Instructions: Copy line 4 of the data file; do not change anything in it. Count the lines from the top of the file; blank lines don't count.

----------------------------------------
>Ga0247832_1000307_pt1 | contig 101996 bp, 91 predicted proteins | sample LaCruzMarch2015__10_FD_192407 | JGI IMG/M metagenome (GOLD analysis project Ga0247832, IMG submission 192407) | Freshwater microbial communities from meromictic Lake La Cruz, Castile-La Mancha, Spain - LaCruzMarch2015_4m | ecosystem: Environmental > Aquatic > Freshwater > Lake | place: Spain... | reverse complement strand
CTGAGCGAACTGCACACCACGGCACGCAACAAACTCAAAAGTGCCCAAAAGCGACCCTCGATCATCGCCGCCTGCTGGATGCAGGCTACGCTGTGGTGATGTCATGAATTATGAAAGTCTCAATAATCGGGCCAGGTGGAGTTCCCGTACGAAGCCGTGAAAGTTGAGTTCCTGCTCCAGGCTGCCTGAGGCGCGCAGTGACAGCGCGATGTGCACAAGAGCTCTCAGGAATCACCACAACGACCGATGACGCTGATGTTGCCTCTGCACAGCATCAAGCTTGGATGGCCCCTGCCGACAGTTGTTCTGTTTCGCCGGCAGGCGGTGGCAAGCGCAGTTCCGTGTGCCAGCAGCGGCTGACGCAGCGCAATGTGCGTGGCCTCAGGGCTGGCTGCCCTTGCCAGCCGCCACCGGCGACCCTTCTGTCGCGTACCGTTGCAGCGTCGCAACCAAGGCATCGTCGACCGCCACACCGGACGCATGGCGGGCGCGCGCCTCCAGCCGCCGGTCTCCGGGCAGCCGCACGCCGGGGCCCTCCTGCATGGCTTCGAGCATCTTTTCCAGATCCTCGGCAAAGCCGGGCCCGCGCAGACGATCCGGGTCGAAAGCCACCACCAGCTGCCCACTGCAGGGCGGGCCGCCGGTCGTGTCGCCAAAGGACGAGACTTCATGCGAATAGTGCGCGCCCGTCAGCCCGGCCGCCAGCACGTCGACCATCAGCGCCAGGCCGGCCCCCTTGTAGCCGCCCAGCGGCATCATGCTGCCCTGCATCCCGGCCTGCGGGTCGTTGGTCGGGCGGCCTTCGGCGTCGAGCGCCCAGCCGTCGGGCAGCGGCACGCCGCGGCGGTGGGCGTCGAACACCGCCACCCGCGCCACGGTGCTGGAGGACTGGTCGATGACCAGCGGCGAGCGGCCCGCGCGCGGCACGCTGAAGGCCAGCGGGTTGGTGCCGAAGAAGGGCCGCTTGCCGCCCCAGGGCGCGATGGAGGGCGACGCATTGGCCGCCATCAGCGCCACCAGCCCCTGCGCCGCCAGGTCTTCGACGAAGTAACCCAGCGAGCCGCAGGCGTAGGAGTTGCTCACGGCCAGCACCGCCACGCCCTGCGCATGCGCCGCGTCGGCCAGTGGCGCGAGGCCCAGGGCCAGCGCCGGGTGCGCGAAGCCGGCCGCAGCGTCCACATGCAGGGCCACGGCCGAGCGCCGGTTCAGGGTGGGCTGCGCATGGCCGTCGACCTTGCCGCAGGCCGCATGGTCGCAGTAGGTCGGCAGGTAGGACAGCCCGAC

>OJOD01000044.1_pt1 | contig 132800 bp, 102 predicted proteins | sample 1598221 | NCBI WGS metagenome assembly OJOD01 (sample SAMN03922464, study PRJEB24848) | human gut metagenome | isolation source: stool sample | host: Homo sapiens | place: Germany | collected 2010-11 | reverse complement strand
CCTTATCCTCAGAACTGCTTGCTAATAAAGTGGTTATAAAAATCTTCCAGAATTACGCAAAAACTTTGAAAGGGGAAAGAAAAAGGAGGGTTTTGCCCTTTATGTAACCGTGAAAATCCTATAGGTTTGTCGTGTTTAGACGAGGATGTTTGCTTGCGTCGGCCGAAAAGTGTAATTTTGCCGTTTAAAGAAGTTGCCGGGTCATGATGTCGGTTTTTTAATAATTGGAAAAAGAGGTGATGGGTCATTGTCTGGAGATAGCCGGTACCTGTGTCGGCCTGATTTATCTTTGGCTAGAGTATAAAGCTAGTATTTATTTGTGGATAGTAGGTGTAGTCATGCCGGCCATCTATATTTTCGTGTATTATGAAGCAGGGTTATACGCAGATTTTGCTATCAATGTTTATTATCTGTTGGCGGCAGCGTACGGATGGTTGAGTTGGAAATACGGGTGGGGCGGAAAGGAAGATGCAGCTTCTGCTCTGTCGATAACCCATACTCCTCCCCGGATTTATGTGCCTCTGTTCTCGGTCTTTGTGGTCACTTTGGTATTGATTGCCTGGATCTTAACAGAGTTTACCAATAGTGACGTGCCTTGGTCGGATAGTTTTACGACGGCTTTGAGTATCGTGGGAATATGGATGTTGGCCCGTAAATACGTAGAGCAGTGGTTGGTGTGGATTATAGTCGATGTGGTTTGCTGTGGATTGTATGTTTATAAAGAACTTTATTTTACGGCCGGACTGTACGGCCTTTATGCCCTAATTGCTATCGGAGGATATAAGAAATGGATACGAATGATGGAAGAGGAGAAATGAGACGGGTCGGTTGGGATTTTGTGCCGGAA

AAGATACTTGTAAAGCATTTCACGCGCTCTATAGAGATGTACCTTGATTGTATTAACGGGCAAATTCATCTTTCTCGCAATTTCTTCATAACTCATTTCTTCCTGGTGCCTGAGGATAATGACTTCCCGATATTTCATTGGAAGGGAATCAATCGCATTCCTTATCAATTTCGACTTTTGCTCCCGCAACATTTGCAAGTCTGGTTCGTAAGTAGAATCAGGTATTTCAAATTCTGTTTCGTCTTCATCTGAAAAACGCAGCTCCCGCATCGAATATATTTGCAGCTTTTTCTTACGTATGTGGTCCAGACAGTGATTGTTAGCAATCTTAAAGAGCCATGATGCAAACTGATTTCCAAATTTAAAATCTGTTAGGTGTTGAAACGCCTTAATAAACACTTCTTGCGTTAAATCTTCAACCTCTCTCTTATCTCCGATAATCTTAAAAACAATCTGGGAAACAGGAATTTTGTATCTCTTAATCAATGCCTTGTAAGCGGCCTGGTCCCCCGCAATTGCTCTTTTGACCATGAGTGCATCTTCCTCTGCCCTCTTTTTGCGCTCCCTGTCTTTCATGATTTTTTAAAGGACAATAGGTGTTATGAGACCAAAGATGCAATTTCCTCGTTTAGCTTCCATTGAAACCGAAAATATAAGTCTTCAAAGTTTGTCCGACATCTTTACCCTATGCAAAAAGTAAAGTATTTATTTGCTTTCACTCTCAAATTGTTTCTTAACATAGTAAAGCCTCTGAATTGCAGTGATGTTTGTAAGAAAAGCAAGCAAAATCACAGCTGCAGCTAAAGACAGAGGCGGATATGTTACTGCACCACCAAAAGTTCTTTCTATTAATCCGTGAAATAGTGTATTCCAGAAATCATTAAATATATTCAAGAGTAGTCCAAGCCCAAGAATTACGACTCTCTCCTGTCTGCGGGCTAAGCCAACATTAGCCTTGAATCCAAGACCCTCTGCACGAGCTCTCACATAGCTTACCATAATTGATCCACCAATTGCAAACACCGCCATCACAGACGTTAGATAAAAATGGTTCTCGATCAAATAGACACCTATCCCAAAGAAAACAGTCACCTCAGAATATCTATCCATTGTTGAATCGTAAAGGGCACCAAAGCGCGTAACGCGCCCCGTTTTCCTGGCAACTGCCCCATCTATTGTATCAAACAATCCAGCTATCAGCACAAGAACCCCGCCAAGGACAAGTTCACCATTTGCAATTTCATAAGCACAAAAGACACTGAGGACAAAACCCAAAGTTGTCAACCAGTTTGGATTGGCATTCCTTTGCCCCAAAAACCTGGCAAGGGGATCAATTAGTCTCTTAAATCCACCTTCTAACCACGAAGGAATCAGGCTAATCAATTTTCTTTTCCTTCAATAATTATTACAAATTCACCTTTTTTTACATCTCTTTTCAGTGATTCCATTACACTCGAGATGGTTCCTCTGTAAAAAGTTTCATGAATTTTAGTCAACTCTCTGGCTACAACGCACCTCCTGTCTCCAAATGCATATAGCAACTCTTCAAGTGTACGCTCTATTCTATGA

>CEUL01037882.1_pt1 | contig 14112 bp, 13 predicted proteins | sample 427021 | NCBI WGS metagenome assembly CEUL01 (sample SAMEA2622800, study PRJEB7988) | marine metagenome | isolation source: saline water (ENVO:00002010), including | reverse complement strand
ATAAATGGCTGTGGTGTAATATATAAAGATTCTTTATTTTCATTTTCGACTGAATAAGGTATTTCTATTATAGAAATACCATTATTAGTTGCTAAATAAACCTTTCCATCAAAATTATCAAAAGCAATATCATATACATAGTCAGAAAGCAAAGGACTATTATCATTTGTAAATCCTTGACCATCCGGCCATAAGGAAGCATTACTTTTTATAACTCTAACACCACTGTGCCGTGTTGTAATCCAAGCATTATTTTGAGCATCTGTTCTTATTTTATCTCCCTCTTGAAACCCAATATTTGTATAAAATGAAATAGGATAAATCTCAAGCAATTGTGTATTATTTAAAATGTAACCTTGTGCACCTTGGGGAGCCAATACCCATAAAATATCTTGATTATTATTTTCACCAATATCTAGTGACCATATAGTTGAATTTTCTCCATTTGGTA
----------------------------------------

CCTTATCCTCAGAACTGCTTGCTAATAAAGTGGTTATAAAAATCTTCCAGAATTACGCAAAAACTTTGAAAGGGGAAAGAAAAAGGAGGGTTTTGCCCTTTATGTAACCGTGAAAATCCTATAGGTTTGTCGTGTTTAGACGAGGATGTTTGCTTGCGTCGGCCGAAAAGTGTAATTTTGCCGTTTAAAGAAGTTGCCGGGTCATGATGTCGGTTTTTTAATAATTGGAAAAAGAGGTGATGGGTCATTGTCTGGAGATAGCCGGTACCTGTGTCGGCCTGATTTATCTTTGGCTAGAGTATAAAGCTAGTATTTATTTGTGGATAGTAGGTGTAGTCATGCCGGCCATCTATATTTTCGTGTATTATGAAGCAGGGTTATACGCAGATTTTGCTATCAATGTTTATTATCTGTTGGCGGCAGCGTACGGATGGTTGAGTTGGAAATACGGGTGGGGCGGAAAGGAAGATGCAGCTTCTGCTCTGTCGATAACCCATACTCCTCCCCGGATTTATGTGCCTCTGTTCTCGGTCTTTGTGGTCACTTTGGTATTGATTGCCTGGATCTTAACAGAGTTTACCAATAGTGACGTGCCTTGGTCGGATAGTTTTACGACGGCTTTGAGTATCGTGGGAATATGGATGTTGGCCCGTAAATACGTAGAGCAGTGGTTGGTGTGGATTATAGTCGATGTGGTTTGCTGTGGATTGTATGTTTATAAAGAACTTTATTTTACGGCCGGACTGTACGGCCTTTATGCCCTAATTGCTATCGGAGGATATAAGAAATGGATACGAATGATGGAAGAGGAGAAATGAGACGGGTCGGTTGGGATTTTGTGCCGGAA